How I'm learning to manage my emotional behaviour

A long time ago, before I was aware that there was a choice, I let my emotional response to life's events become my normal response. 

I feel my way through every decision, every act, and every event. I cry easily, I laugh easily and my rage blazes up quick like freshly lit tissue paper. 

I experience deep, life-affirming joy in seemingly small but perfect moments that make me feel invincible. The molten metal of the morning light on the estuary mud flats, a look exchanged between my dearest loves that dissolves into laughter, walking over Waterloo Bridge at Sunset. All these things make me feel that way.  

But life isn’t a sequence of perfect moments and being an emotional person isn't always a good thing. There are trials, hardships, pressures and barriers which trigger more challenging and unpleasant feelings. I am rarely carefree, crossing the Thames at golden hour. I am often anxious or angry and constantly riddled with self- doubt. 

It’s a cruel trick of human design that made positive emotions fleeting and fragile but created negative emotions with strength and stamina. My negative feelings dominate and they pollute my perceptions and actions for days, months, even years. 

My anger, for example, is greedy and rewarding. When I feel anger I feel power, so I feed it with thoughts and opinions and let it rage into an inferno that I can’t control and don’t fully understand. Then I lash out, shout and cry. I say things I don’t mean, things I don’t even really believe. It all spews out of my mouth in a torrent of rage that later morphs into the more permanent and corrosive emotions like regret and self-loathing.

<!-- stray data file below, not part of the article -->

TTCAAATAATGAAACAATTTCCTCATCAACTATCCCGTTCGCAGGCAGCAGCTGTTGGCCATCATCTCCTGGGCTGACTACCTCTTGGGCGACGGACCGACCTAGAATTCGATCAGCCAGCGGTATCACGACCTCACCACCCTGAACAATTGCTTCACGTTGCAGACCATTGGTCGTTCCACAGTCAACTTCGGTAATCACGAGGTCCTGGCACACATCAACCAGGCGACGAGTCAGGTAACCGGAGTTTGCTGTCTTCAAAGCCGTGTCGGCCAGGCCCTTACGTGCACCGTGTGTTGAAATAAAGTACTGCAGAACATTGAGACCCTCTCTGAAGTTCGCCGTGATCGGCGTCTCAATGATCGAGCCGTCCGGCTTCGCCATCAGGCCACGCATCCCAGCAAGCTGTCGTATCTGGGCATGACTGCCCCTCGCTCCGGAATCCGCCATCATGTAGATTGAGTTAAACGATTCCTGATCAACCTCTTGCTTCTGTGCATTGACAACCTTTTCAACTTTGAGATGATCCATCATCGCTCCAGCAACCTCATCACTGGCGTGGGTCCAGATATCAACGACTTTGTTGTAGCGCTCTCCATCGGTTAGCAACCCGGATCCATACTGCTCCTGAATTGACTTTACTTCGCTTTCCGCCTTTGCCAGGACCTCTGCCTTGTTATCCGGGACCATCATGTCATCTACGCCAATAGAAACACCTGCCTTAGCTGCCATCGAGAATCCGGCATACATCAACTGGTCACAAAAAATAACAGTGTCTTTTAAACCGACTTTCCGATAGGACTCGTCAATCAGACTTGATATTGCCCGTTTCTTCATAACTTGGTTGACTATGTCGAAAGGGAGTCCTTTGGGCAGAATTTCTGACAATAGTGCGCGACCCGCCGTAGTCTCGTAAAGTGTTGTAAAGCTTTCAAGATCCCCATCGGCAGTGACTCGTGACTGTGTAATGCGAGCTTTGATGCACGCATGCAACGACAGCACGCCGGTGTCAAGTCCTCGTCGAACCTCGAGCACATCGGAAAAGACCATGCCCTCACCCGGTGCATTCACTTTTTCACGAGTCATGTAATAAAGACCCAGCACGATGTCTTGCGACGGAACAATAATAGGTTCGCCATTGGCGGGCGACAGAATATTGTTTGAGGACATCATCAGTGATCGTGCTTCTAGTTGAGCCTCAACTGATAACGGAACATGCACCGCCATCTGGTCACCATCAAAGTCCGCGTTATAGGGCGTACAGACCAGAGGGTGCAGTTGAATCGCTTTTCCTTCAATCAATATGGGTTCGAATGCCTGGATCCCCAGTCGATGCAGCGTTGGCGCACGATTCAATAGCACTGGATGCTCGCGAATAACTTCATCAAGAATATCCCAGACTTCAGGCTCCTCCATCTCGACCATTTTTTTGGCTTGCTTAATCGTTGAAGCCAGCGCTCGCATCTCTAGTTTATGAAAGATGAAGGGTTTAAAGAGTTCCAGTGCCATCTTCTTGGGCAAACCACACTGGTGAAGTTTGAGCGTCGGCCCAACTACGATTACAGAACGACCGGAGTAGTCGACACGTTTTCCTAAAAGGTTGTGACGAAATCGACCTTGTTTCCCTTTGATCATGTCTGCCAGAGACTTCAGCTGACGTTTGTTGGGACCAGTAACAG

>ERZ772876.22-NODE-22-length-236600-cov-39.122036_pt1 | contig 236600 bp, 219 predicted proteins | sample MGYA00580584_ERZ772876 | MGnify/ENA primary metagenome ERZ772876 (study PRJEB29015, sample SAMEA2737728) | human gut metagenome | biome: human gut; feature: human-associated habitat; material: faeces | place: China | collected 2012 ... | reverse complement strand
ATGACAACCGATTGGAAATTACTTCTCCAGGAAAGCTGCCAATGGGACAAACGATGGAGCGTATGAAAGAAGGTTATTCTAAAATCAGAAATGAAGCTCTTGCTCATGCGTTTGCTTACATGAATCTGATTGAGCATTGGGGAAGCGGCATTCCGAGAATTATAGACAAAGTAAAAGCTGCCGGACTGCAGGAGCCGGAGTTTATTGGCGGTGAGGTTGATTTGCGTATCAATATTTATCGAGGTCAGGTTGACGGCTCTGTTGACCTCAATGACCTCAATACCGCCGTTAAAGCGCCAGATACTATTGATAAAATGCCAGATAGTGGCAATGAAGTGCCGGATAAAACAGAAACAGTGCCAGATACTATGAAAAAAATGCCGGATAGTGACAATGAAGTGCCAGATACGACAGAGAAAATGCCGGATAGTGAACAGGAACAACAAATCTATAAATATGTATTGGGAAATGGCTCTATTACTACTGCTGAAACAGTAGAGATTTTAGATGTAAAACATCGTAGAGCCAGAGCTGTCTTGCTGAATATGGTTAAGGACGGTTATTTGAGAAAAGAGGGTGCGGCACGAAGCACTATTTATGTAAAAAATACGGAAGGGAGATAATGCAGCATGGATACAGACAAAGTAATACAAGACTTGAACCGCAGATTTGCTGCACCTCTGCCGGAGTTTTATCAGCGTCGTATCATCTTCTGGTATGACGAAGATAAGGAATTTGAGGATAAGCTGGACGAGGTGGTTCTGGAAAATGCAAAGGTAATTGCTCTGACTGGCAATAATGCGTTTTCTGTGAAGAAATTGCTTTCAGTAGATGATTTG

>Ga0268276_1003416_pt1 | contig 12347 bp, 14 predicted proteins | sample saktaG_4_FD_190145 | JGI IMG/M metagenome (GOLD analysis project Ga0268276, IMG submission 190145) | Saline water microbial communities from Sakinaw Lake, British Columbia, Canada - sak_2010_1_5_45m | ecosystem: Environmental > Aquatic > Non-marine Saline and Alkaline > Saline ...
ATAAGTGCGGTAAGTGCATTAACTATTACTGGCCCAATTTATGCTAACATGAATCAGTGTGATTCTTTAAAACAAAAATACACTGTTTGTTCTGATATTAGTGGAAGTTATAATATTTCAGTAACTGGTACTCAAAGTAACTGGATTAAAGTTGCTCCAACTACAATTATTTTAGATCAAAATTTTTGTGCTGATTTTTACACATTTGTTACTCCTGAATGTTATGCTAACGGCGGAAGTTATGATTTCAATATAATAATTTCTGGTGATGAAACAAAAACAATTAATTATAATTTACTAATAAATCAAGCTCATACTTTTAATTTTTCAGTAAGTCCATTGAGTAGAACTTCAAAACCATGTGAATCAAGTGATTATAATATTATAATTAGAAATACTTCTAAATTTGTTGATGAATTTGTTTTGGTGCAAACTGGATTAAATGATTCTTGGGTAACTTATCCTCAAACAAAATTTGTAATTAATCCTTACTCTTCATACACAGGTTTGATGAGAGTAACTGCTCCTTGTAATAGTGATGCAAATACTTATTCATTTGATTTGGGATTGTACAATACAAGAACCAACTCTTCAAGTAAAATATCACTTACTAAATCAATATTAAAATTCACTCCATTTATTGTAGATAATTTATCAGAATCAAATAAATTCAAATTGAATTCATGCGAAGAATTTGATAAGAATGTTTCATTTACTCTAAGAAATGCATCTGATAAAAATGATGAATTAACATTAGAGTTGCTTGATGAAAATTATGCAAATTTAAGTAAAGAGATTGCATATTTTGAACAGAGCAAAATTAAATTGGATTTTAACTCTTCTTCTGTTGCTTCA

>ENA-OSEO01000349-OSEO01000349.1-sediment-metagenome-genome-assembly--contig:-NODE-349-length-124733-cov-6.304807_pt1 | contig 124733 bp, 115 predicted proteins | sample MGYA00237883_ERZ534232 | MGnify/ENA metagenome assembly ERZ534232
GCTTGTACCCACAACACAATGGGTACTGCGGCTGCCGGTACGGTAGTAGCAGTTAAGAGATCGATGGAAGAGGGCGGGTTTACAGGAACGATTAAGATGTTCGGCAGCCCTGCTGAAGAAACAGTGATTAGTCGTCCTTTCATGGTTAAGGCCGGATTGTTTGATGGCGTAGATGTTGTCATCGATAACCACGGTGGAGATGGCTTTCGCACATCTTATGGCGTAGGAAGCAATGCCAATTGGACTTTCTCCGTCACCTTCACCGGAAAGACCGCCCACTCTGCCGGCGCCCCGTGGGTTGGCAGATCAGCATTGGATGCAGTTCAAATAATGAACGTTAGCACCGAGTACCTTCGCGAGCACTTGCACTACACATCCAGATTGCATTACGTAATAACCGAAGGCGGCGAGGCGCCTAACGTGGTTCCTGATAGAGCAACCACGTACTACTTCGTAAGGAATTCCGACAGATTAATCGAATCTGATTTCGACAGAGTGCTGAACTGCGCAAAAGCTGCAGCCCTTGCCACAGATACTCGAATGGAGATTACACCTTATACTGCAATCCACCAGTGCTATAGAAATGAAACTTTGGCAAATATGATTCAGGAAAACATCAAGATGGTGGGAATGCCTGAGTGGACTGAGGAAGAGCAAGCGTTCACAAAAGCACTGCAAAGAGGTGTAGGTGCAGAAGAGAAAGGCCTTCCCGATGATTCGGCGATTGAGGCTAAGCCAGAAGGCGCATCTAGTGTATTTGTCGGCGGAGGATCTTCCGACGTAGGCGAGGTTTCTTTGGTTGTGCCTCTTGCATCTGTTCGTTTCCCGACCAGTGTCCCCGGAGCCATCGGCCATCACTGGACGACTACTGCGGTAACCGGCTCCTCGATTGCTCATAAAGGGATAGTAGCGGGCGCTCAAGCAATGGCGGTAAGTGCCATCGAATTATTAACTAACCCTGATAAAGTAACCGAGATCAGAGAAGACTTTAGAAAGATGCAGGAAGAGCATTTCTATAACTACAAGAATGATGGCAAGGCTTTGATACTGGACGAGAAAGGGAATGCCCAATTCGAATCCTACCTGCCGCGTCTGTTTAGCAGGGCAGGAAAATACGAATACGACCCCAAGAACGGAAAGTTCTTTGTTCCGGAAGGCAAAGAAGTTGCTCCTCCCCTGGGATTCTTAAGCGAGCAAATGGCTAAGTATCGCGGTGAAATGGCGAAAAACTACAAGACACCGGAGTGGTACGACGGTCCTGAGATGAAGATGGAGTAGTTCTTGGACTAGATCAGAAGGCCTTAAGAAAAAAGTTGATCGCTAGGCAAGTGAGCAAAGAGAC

My fear, anxiety and self-doubt are cunning. They seed in my brain and spread like weeds; knotting themselves around my sternum where they rest for days on end, rising occasionally to hiss and spit like an angry cat. They're relentless and manipulative but I trust their truths, so when they whisper "you're not good enough" or "everyone thinks you're stupid" or "you're a failure" I carry the words around in my heart like love notes. 

I'm not depressive. I love life. I love everything about it. My negative feelings are an accompaniment to my experiences, a sort of side salad of adrenaline. I’m used to living with them but I’ve known for a while that this way of being is robbing me of something; a steadier more contented existence, less exciting perhaps but richer overall. 

It’s hard to admit to yourself that there’s a better way of going about things, especially when you’ve spent years accepting and humouring a personality, believing that it’s the truest version of you. But I’m beginning to realise that in fact the opposite is true. These feelings are keeping me from myself. 

I can see that my responses and behaviours negatively impact my view of the world. I can see that many of the decisions I make are based on an inaccurate view of events and don’t produce the best results for me. I can see how my feelings falsely elevate experiences that shouldn’t even be noteworthy, how they affect the people closest to me and how they hold me back. 

I can see that in any given situation I have a choice. It’s not a choice between feeling or not feeling, I have no control over that and anyway I wouldn’t want to be that constrained. I just want to be able to decide which emotions I bestow with power and which I stop in their tracks. 

Time is key to exercising this choice. Time allows me to acknowledge negative emotions, to question their validity, to understand if they’re the result of habitual reactions and to seek other perspectives which will help me to grasp the bigger picture. Kindness is also my companion in this endeavour; I have to be less judgemental of my own thoughts and actions, to accept that I will and do make mistakes but also to be less judgemental of others and their interactions with me. 

I have been experimenting with this new approach for a little while now and I have seen glimpses of another me; a person that can handle disappointment with poise and maturity rather than anguish and tears, who doesn’t experience a panicking swell of the lungs, an overwhelming urge to cry or a sense of desperation every time she receives criticism. Who lets feelings come and go, a person who looks outside herself and seeks to help others rather indulging her own feelings.

 I want to get to know her better. I think she’ll go far.